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The Word on the Week

Swallows

Swallows                          Word on the Week                    22nd June 2024.

The warmer weather this week encouraged the Swallows to go hunting!   They turned up in numbers and began to catch up on their food supply.   The insects they depend on do not fly in the rain!   Indeed, it was the cold wet weather which caused an absence of swallow activity, that is until now.

It was a joy to visit the farmyard and hear the melodious ‘tswit’ coming from all quarters as the birds execute their manoeuvers.   The display is not for show but is part of the feeding process.   They have been blessed with a large mouth, hinged at the widest part of their head so that the gape can scoop up multiple insects on the wing.

Their wings are slim and pointed making them highly acrobatic.   With a slender body and long trailing tail feathers the bird has a very efficient wing load ratio enabling it to travel vast distances with no rest.   With its short legs and feet, it is seldom seen to land, preferring to perch on wires, rooftops or tree branches.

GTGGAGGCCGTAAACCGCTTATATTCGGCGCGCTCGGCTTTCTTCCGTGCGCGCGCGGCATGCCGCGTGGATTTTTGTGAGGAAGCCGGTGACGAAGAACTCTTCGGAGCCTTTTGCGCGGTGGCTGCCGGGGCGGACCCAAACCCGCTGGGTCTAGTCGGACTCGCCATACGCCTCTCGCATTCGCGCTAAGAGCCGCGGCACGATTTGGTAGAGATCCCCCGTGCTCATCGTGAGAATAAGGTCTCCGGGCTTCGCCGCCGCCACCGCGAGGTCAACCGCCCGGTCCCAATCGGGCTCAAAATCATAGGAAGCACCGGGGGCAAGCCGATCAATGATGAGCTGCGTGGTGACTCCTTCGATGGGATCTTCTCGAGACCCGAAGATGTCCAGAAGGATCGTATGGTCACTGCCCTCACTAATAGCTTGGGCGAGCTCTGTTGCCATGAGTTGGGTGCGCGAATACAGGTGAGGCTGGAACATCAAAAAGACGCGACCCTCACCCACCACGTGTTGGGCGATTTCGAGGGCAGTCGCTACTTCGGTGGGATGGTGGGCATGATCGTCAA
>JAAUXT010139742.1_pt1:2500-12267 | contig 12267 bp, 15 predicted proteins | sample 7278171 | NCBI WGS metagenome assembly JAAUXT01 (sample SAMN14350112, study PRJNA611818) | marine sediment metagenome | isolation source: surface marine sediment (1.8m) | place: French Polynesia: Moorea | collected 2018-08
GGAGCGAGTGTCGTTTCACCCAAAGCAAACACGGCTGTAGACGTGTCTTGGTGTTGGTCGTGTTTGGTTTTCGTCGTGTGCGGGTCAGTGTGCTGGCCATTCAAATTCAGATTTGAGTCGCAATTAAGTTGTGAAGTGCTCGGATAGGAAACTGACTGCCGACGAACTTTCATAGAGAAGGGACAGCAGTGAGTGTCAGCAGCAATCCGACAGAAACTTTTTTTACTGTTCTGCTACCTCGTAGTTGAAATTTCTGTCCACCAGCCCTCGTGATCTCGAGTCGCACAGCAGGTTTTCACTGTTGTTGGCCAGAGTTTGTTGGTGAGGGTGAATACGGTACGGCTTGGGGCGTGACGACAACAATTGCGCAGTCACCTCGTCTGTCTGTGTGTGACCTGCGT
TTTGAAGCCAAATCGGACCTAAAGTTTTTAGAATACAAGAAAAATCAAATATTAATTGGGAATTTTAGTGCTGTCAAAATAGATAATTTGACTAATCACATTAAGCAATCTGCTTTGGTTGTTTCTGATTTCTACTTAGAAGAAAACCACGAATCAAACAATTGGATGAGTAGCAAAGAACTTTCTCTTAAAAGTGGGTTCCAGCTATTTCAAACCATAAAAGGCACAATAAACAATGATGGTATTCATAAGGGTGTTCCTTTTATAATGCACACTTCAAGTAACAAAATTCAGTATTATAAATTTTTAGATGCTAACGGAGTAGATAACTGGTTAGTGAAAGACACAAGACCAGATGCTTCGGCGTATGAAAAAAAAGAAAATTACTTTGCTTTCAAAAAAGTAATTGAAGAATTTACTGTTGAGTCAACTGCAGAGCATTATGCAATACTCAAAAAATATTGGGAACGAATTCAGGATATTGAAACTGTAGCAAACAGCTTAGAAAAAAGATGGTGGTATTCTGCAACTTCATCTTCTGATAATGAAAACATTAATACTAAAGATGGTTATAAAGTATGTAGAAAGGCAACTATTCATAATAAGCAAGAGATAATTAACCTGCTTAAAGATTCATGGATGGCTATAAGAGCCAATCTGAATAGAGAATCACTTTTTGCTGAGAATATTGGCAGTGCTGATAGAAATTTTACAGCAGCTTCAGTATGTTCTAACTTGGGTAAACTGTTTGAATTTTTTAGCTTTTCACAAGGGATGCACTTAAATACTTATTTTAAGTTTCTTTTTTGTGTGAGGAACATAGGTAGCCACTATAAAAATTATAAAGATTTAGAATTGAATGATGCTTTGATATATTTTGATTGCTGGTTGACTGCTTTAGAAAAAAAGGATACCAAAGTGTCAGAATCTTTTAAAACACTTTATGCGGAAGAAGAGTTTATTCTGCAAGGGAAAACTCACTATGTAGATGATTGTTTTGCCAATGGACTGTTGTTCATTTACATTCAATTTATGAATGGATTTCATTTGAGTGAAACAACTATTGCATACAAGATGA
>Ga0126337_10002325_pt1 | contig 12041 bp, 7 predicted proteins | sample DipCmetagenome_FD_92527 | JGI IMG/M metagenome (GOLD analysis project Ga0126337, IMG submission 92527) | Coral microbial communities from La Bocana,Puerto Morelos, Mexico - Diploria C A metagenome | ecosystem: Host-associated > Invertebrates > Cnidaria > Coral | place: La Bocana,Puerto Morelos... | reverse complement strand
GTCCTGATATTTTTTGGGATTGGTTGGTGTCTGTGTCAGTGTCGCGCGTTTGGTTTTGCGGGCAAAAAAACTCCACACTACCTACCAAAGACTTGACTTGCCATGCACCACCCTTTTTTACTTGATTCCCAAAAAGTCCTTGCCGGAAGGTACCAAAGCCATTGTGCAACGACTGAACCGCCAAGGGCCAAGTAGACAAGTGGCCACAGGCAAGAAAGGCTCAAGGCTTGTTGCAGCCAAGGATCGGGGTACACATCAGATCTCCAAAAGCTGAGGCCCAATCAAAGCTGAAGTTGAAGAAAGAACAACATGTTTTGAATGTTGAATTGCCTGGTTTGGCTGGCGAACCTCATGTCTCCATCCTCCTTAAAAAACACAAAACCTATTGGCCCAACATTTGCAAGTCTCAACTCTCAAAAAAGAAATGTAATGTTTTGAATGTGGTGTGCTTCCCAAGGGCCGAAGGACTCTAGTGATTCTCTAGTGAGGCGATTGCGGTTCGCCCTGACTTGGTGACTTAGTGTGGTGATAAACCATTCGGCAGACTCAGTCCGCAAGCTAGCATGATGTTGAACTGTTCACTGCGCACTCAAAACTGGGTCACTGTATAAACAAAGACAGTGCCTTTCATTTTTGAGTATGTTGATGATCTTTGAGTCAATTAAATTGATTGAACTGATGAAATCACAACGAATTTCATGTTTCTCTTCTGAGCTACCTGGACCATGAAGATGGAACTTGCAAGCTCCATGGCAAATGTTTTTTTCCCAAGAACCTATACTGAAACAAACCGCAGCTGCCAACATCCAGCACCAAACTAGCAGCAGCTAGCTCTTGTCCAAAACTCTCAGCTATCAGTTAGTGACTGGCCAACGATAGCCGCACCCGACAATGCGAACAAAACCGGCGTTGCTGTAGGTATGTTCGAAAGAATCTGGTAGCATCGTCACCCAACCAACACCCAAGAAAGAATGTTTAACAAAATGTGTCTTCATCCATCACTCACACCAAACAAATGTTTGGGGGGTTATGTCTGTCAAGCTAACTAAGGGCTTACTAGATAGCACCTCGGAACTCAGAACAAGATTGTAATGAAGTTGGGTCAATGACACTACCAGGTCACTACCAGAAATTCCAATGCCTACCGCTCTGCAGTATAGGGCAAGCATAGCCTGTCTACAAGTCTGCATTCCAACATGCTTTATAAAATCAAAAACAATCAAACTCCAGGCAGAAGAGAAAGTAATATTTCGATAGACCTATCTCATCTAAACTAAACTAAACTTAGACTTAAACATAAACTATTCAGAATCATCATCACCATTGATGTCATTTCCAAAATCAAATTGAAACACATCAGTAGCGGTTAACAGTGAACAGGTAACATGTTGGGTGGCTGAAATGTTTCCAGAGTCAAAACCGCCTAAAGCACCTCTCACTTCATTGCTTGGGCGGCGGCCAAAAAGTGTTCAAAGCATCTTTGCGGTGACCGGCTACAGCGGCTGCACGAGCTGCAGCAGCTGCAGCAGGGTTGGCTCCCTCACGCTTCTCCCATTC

The long tail feathers are attractive to the female although the glamour is not all that necessary as the birds mate for life.   The young who make it through their first year return with their parents and create a mud nest near their original home.    

The nest, which is cupped in shape, is typically built on the timbers of a stable tucked under the slates and accessed through tiny gaps in the wooden door.   It differs from its relative the House Martin who prefer external locations such as under the eaves of the roof.   In order to adhere to the wall, it requires more mud and produces an elliptical shape with only one small hole for an entrance.

These birds spend the Winter half of the year 10,000 kilometres away in sub-Saharan Africa.   In some cases, ringed Irish birds have turned up in South Africa.   Like other migratory species they rely on their God given instinct to guide them to fresh food supplies for their journey.

It could be likened to the Christian who having trusted God for his/her salvation should not worry about everyday things.   Jesus thought they could teach us a lesson.   “Therefore I tell you, do not worry about your life, what you will eat or drink; or about your body, what you will wear. Is not life more than food and the body more than clothes?  Look at the birds of the air; they do not sow or reap or store away in barns, and yet your heavenly Father feeds them. Are you not much more valuable than they?  Can any one of you by worrying add a single hour to your life? (St Matthew Chapter 6 verses 25/7) We each choose our master – either faith or worry.  Which is it to be?